For the U.S. to seriously entertain amnesty and exile, let alone indicate its willingness to support such an act, would irrevocably undermine the moral authority of the United States–both in terms of the Bush administration’s ongoing efforts to build a coalition to bring meaningful change to Iraq and in our war against terrorism.

For instance, how can the U.S. justify the use of force to effect a regime change based on the logic that Hussein will eventually use weapons of mass destruction against America and its allies because he has used them against his own people–if America then considers granting him amnesty for those crimes and allows him to retire in luxury? Moreover, what impact will such a signal have on the Kurdish and Shiite forces we are trying to organize into an effective resistance?

And how can the U.S. maintain international support to “hunt down and bring to justice” Osama bin Laden while we also appear willing to consider amnesty and retirement for Hussein? Such an approach would play into the hands of those who mischievously argue that the U.S. applies double standards in its efforts to root out evil.

Even if America was seduced by its Arab and European allies to arrange for amnesty for Hussein, it would not achieve the broader American objective of a stable and democratic Iraq. It is clear that any genuinely democratic Iraq would immediately call for the extradition and prosecution of Hussein. For instance, if Russia were to grant asylum to Hussein, there would be an immediate destabilizing political standoff between Russia and the new Iraq, with the new Iraqi government potentially threatening to nullify the numerous lucrative oil concessions held by Russia. To side with Iraq would undermine our relationship with Russia, while to side with Russia would put the U.S. in the position of protecting Hussein.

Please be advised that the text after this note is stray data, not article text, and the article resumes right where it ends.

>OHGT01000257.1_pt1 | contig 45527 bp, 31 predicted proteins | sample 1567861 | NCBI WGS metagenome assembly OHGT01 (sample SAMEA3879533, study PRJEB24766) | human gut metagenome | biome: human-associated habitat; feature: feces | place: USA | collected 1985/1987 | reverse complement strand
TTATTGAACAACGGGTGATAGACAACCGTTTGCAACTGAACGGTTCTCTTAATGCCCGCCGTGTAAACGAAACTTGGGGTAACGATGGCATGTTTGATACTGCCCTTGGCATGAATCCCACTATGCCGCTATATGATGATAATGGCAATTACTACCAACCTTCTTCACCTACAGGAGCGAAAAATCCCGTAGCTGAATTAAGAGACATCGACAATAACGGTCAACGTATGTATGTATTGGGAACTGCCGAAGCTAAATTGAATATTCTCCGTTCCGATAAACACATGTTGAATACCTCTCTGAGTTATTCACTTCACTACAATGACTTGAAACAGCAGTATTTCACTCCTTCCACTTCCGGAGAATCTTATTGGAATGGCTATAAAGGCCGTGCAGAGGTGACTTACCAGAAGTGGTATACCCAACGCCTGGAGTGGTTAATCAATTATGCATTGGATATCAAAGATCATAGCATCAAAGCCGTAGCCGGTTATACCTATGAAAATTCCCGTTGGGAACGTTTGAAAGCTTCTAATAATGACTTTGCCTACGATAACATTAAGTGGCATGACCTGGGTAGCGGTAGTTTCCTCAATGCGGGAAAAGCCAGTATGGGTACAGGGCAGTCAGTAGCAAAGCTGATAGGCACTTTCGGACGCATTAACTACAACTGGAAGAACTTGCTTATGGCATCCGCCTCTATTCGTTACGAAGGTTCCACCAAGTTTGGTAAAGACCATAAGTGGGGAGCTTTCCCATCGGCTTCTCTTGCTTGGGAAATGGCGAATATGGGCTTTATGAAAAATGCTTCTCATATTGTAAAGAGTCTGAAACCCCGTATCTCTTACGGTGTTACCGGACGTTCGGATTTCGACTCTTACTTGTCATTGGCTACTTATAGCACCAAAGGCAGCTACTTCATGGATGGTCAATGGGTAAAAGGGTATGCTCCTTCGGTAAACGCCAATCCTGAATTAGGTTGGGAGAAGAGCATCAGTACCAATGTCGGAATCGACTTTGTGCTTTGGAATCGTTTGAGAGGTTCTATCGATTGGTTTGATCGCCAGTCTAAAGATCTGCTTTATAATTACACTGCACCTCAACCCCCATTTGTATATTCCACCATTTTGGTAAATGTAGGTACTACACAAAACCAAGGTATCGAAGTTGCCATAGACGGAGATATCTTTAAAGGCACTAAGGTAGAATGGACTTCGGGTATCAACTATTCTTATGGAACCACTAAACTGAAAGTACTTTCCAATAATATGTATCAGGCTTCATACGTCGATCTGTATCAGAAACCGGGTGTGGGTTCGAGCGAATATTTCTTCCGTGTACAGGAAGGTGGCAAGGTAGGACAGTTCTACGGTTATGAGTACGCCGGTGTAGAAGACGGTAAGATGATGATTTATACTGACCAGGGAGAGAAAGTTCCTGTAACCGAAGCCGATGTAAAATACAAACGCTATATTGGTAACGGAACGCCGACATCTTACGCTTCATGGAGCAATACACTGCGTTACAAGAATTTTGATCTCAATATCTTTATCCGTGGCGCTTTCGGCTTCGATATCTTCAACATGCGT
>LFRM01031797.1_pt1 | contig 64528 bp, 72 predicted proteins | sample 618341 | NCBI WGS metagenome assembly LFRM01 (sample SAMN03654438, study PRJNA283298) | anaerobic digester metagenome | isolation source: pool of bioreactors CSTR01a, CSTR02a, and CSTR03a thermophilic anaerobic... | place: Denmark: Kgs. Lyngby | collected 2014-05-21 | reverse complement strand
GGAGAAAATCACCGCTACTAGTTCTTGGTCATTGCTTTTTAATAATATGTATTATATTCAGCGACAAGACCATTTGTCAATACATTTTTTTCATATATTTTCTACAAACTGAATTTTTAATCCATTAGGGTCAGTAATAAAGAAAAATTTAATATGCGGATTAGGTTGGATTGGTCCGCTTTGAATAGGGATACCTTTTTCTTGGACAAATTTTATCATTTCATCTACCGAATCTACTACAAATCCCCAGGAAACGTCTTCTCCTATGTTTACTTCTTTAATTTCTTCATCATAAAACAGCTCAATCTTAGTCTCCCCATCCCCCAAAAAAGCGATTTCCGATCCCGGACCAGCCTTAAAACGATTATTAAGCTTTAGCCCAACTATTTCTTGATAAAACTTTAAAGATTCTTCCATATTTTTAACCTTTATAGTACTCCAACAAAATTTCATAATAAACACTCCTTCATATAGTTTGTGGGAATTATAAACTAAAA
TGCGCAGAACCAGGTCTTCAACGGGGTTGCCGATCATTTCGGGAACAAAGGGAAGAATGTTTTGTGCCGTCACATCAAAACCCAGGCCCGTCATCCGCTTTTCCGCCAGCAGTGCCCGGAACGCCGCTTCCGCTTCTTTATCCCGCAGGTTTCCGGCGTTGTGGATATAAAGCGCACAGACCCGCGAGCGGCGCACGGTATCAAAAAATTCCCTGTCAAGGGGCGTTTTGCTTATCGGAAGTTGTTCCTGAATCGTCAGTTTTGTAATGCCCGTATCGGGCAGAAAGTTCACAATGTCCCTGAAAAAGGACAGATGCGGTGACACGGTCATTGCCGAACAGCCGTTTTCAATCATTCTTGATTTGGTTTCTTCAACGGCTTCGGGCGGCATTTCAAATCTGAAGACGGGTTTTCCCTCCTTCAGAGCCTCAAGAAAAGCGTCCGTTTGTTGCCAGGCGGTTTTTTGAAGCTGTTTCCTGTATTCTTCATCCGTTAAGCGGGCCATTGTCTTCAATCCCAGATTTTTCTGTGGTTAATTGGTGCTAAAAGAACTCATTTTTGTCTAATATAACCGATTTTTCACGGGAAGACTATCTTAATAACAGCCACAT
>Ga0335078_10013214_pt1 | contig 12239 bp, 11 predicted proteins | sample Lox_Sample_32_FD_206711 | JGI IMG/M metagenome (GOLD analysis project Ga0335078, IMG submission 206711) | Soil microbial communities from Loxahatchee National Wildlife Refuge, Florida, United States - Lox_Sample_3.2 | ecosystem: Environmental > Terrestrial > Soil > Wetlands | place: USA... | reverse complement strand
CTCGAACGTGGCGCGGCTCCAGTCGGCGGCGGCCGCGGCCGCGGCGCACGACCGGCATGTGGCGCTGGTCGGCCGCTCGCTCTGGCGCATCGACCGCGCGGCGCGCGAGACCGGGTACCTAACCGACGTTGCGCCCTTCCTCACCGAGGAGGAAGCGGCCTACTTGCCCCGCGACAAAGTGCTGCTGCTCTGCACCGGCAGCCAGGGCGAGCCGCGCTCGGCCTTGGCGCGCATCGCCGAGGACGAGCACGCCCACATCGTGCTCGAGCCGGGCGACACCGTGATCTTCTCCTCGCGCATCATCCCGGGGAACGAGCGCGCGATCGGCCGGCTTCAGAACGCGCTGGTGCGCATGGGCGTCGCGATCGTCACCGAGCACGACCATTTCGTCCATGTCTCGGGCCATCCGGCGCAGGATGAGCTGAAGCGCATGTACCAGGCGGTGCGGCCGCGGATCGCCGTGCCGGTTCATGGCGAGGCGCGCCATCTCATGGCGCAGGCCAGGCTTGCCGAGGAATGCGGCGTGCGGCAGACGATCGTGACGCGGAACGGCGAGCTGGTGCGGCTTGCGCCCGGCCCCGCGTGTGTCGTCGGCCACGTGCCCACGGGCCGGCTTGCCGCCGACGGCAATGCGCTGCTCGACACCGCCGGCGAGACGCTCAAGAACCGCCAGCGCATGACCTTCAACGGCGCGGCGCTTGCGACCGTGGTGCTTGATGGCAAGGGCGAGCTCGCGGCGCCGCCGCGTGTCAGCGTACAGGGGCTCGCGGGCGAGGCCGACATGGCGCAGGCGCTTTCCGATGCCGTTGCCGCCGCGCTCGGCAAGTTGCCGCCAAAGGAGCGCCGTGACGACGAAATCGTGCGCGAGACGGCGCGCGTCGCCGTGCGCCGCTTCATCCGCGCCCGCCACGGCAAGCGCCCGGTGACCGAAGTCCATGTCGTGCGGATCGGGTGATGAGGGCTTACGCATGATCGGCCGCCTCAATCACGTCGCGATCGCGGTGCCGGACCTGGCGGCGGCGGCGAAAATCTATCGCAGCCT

Amnesty and exile of Hussein also would truncate the efforts necessary to remove the 10,000 or so Iraqis who perpetuate his regime of terror. Without the creation of a system of domestic prosecutions and truth commissions, coupled with vetting of criminals from the military, police and bureaucracy, it will not be possible to create a democratic and stable Iraq. No such mechanisms are likely to be created in the event of an amnesty for the most culpable individual.

The exile of Hussein will not avert the three-way civil war brewing in Iraq among the Kurds, Shiites and the ruling Sunnis. The only way to ensure the territorial integrity of Iraq post-Saddam is deployment of American ground forces and the international management of a democratic transformation. This will only occur when the U.S. moves forward with its plan to use force and when the people of Iraq join in the effort with an uprising against Hussein’s regime.